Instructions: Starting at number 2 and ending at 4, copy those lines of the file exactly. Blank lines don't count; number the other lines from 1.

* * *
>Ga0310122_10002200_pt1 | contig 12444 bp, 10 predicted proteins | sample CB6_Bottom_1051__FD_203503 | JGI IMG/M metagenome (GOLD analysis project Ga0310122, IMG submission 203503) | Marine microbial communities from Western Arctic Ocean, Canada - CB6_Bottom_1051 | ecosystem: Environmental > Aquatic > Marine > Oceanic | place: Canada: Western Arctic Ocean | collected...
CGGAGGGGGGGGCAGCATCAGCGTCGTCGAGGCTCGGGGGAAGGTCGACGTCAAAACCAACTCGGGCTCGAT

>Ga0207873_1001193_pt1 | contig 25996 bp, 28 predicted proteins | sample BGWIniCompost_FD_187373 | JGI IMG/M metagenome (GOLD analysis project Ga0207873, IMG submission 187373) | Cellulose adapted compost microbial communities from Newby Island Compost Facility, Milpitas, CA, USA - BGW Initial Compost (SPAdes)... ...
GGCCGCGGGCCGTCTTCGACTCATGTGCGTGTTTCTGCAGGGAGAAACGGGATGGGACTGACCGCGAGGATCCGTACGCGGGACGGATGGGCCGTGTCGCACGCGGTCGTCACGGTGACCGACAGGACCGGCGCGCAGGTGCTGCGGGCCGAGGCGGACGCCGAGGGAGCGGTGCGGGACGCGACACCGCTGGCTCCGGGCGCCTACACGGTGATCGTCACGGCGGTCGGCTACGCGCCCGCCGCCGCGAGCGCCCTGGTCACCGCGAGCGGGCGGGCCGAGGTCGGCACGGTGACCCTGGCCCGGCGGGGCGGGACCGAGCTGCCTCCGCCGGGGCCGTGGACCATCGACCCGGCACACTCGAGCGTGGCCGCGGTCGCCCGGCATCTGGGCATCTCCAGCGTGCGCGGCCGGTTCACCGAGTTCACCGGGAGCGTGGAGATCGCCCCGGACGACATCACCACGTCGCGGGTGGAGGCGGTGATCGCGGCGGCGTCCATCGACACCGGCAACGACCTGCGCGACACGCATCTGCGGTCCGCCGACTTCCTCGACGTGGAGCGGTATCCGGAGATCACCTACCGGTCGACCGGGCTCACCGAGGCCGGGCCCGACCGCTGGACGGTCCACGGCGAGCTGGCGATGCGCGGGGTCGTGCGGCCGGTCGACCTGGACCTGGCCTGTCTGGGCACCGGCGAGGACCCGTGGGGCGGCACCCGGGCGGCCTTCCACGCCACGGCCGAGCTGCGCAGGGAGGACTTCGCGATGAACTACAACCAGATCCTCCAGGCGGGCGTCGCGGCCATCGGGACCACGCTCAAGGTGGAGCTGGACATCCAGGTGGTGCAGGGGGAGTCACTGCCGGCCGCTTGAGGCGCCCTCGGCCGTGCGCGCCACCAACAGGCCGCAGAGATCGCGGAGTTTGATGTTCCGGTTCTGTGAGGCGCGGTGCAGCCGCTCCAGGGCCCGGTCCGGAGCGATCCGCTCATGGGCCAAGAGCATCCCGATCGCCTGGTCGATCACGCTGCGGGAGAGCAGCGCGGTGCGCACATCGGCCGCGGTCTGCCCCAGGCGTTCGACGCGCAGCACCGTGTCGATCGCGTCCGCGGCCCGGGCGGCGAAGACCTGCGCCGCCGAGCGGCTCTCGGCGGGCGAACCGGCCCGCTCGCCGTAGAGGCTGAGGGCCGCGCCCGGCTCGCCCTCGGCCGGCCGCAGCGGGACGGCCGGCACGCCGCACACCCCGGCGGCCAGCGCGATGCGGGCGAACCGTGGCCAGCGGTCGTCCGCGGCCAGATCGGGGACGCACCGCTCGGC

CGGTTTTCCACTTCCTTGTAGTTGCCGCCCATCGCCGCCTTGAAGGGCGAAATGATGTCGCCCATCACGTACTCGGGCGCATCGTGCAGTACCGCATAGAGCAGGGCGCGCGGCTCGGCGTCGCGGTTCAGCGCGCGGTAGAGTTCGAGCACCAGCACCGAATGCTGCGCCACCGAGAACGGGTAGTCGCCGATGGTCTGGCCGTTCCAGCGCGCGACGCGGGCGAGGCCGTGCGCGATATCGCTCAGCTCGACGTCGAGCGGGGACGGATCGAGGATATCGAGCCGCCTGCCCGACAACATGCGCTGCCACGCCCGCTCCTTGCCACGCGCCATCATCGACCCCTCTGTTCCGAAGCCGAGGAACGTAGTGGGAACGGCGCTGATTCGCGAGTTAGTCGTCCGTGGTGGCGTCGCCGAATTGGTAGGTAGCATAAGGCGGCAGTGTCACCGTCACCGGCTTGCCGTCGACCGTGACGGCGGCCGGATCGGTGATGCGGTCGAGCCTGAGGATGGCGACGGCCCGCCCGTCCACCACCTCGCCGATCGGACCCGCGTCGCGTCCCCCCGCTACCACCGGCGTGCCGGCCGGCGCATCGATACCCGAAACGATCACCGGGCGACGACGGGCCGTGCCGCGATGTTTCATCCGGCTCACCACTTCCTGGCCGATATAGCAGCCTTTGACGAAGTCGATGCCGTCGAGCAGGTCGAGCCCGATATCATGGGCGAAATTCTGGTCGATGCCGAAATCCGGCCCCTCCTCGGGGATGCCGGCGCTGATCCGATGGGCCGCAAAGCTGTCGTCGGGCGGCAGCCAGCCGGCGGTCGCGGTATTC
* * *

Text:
CGGAGGGGGGGGCAGCATCAGCGTCGTCGAGGCTCGGGGGAAGGTCGACGTCAAAACCAACTCGGGCTCGAT

>Ga0207873_1001193_pt1 | contig 25996 bp, 28 predicted proteins | sample BGWIniCompost_FD_187373 | JGI IMG/M metagenome (GOLD analysis project Ga0207873, IMG submission 187373) | Cellulose adapted compost microbial communities from Newby Island Compost Facility, Milpitas, CA, USA - BGW Initial Compost (SPAdes)... ...
GGCCGCGGGCCGTCTTCGACTCATGTGCGTGTTTCTGCAGGGAGAAACGGGATGGGACTGACCGCGAGGATCCGTACGCGGGACGGATGGGCCGTGTCGCACGCGGTCGTCACGGTGACCGACAGGACCGGCGCGCAGGTGCTGCGGGCCGAGGCGGACGCCGAGGGAGCGGTGCGGGACGCGACACCGCTGGCTCCGGGCGCCTACACGGTGATCGTCACGGCGGTCGGCTACGCGCCCGCCGCCGCGAGCGCCCTGGTCACCGCGAGCGGGCGGGCCGAGGTCGGCACGGTGACCCTGGCCCGGCGGGGCGGGACCGAGCTGCCTCCGCCGGGGCCGTGGACCATCGACCCGGCACACTCGAGCGTGGCCGCGGTCGCCCGGCATCTGGGCATCTCCAGCGTGCGCGGCCGGTTCACCGAGTTCACCGGGAGCGTGGAGATCGCCCCGGACGACATCACCACGTCGCGGGTGGAGGCGGTGATCGCGGCGGCGTCCATCGACACCGGCAACGACCTGCGCGACACGCATCTGCGGTCCGCCGACTTCCTCGACGTGGAGCGGTATCCGGAGATCACCTACCGGTCGACCGGGCTCACCGAGGCCGGGCCCGACCGCTGGACGGTCCACGGCGAGCTGGCGATGCGCGGGGTCGTGCGGCCGGTCGACCTGGACCTGGCCTGTCTGGGCACCGGCGAGGACCCGTGGGGCGGCACCCGGGCGGCCTTCCACGCCACGGCCGAGCTGCGCAGGGAGGACTTCGCGATGAACTACAACCAGATCCTCCAGGCGGGCGTCGCGGCCATCGGGACCACGCTCAAGGTGGAGCTGGACATCCAGGTGGTGCAGGGGGAGTCACTGCCGGCCGCTTGAGGCGCCCTCGGCCGTGCGCGCCACCAACAGGCCGCAGAGATCGCGGAGTTTGATGTTCCGGTTCTGTGAGGCGCGGTGCAGCCGCTCCAGGGCCCGGTCCGGAGCGATCCGCTCATGGGCCAAGAGCATCCCGATCGCCTGGTCGATCACGCTGCGGGAGAGCAGCGCGGTGCGCACATCGGCCGCGGTCTGCCCCAGGCGTTCGACGCGCAGCACCGTGTCGATCGCGTCCGCGGCCCGGGCGGCGAAGACCTGCGCCGCCGAGCGGCTCTCGGCGGGCGAACCGGCCCGCTCGCCGTAGAGGCTGAGGGCCGCGCCCGGCTCGCCCTCGGCCGGCCGCAGCGGGACGGCCGGCACGCCGCACACCCCGGCGGCCAGCGCGATGCGGGCGAACCGTGGCCAGCGGTCGTCCGCGGCCAGATCGGGGACGCACCGCTCGGC